According to IPBES (Intergovernmental Science-Policy Platform on Biodiversity and Ecosystem Services), up to one million species could be wiped out in the coming years if current trends do not change. About agrobiodiversity, FAO in the “Biodiversity for Food and Agriculture” report stated that of the 6000 different species used as food, only nine contribute to 66% of total food production today.

The direct consequence of the loss of biodiversity in food is a higher risk for food security due to climate change, pests, and diseases.

I hope that it is now clear why we do need to switch to a plant-based diet, which does not necessarily mean that we must avoid all animal products. A plant-based diet consists mainly of foods derived from plant sources, such as fruits, vegetables, grains, pulses, and nuts, and it can also include dairy food, eggs, fish, and meat in low quantity.

Healthy and sustainable diets 

To face both the environmental and health crisis, we should adopt a sustainable and healthy diet. According to FAO, sustainable and healthy diets are “those diets with low environmental impacts that contribute to food and nutritional security and to healthy lives for present and future generations. Sustainable diets are protective and respectful of biodiversity and ecosystems, culturally acceptable, accessible, economically fair and affordable, are nutritionally adequate, safe, and healthy, and optimize natural and human resources” (Burlingame, 2010).

The Mediterranean diet is an excellent example of a healthy and sustainable diet. It is a plant-based diet rich in foods with antioxidant and anti-inflammatory actions, like extra-virgin olive oil, fruits, vegetables, pulses, nuts, whole-grain cereals, and red wine. The Mediterranean diet is also varied, given that it includes animal-based food like fish and poultry with a limited quantity of dairy products. Many studies have demonstrated the protective effects Mediterranean diet on chronic diseases such as diabetes and certain types of cancer.  

Pulses, including chickpeas, lentils, and beans, have the combined advantage of being suitable for human health and the planet. They are a source of vegetal protein, fiber, vitamins, and minerals and contain zero cholesterol. Furthermore, their cultivation improves soil fertility thanks to their nitrogen-fixing properties. For these reasons, eating pulses helps reducing meat consumption and has a positive impact on the environment.

Our food choices matter

What can you do on a day-to-day basis?

You can start introducing more plant-based food to your meals by simple steps like:

  • introducing pulse-based dishes
  • exchanging plant-based recipes with your friends
  • informing you on what fruit and vegetables are in season now where you live
  • knowing your specific nutritional needs
  • joining initiatives like the Meatless Monday movement
  • finding inspiration online

In Day by day Plants, you will find plenty of recipes by season, and our base is constantly growing! We aim to share essential recipes like sauté rice, risotto, quiche, and much more, as easy to customize to your taste, the local produce, and upcycle leftovers.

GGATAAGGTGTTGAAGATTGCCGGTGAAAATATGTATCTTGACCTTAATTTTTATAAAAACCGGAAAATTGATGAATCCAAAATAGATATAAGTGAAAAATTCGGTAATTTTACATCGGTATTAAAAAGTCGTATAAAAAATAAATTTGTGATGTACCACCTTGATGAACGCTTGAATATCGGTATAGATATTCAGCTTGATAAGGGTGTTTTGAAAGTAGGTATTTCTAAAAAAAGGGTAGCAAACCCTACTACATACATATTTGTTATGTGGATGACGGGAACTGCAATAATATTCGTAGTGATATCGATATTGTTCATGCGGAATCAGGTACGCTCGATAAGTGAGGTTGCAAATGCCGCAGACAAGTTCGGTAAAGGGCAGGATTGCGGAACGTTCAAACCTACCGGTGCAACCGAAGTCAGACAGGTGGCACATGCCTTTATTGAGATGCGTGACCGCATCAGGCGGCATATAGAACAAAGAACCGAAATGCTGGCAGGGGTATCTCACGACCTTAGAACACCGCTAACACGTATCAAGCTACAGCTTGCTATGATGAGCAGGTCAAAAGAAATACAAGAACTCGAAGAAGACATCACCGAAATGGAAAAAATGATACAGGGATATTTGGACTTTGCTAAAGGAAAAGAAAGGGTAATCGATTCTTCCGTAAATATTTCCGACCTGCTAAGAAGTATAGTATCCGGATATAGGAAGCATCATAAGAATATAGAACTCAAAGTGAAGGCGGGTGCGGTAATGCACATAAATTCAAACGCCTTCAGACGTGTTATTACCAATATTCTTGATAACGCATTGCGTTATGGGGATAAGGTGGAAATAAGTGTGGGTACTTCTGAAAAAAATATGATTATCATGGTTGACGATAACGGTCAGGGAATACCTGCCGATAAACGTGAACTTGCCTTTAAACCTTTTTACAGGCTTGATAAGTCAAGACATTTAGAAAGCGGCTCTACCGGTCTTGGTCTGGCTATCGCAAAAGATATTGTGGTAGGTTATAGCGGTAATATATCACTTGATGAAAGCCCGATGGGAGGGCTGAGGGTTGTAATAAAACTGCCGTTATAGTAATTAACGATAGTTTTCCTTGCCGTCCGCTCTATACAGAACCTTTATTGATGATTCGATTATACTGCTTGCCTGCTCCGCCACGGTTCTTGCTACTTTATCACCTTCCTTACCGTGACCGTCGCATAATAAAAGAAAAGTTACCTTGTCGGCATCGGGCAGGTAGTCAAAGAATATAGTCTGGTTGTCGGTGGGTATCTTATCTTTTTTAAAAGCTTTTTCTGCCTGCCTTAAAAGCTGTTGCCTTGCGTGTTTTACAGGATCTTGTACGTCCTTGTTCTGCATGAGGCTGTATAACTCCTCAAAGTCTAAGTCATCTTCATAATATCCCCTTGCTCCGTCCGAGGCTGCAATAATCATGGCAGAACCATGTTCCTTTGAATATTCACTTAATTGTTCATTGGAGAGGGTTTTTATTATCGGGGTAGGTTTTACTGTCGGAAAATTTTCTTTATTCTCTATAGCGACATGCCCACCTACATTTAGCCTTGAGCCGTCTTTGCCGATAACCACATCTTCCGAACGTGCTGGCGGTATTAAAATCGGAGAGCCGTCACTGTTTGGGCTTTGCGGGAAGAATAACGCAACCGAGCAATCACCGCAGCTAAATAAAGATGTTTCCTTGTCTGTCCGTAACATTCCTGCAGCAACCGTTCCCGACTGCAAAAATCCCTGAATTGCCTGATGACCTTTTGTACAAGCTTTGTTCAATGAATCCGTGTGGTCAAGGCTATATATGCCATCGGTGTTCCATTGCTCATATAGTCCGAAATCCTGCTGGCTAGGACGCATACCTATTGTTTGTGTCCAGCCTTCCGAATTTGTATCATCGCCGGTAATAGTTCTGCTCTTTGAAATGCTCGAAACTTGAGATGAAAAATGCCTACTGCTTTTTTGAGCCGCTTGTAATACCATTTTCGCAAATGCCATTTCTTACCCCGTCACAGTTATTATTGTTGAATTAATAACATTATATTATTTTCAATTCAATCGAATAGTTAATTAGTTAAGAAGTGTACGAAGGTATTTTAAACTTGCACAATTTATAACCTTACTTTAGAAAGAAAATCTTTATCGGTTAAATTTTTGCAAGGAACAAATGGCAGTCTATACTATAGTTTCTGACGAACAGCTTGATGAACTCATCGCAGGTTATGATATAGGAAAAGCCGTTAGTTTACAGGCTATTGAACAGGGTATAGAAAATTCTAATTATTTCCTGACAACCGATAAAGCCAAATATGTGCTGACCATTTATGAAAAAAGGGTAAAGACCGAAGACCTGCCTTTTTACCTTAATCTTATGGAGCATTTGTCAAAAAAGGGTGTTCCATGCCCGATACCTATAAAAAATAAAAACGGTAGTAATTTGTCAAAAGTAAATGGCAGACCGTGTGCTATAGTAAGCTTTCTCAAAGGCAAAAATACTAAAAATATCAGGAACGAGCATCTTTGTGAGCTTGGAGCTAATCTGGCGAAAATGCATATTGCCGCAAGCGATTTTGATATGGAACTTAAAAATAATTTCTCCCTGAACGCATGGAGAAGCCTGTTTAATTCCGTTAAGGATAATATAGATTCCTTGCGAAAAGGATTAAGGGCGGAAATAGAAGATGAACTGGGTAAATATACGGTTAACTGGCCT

Disclaimer. For any advice on your specific nutrition needs, please refer to a Dietetics professional for advice.

Further readings

BBC Science – Climate change food calculator: What’s your diet’s carbon footprint?, August 2019

Nature – Eat less meat: UN climate-change report calls for change to human diet.

Food Navigator – Plant-based diets the ‘least favoured solution to climate change’, according to UN poll, January 2021.


FAO, Food Outlook, June 2020.



Wyckhuys KAG, Aebi A, Bijleveld van Lexmond MFIJ, Bojaca CR, Bonmatin JM, Furlan L, Guerrero JA, Mai TV, Pham HV, Sanchez-Bayo F, Ikenaka Y. Resolving the twin human and environmental health hazards of a plant-based diet. Environ Int. 2020 Nov;144:106081. doi: 10.1016/j.envint.2020.106081. Epub 2020 Sep 1. PMID: 32889485.

Farinetti A, Zurlo V, Manenti A, Coppi F, Mattioli AV. Mediterranean diet and colorectal cancer: A systematic review. Nutrition. 2017 Nov-Dec;43-44:83-88. doi: 10.1016/j.nut.2017.06.008. Epub 2017 Jul 8. PMID: 28935150.

Preventing Chronic Diseases: A vital investment. Geneva, World Health Organization, 2005.

Burlingame B, Dernini S (3–5 November 2010). “Sustainable Diets and Biodiversity: Directions and Solutions for Policy, Research and Action.” (PDF). International Scientific Symposium, Biodiversity and Sustainable Diets United Against Hunger. FAO Headquarters, Rome, Italy: Food and Agriculture Organization of the United Nations (FAO).

Mentella MC, Scaldaferri F, Ricci C, Gasbarrini A, Miggiano GAD. Cancer and Mediterranean Diet: A Review. Nutrients. 2019 Sep 2;11(9):2059. doi: 10.3390/nu11092059. PMID: 31480794; PMCID: PMC6770822.

Published by Valentina

Hi, I’m Valentina. I’m a communication strategy consultant and culture bridge. Passionate about plant-based food, I share inspiration from the cultures I know best: Italian, French and Chinese ones.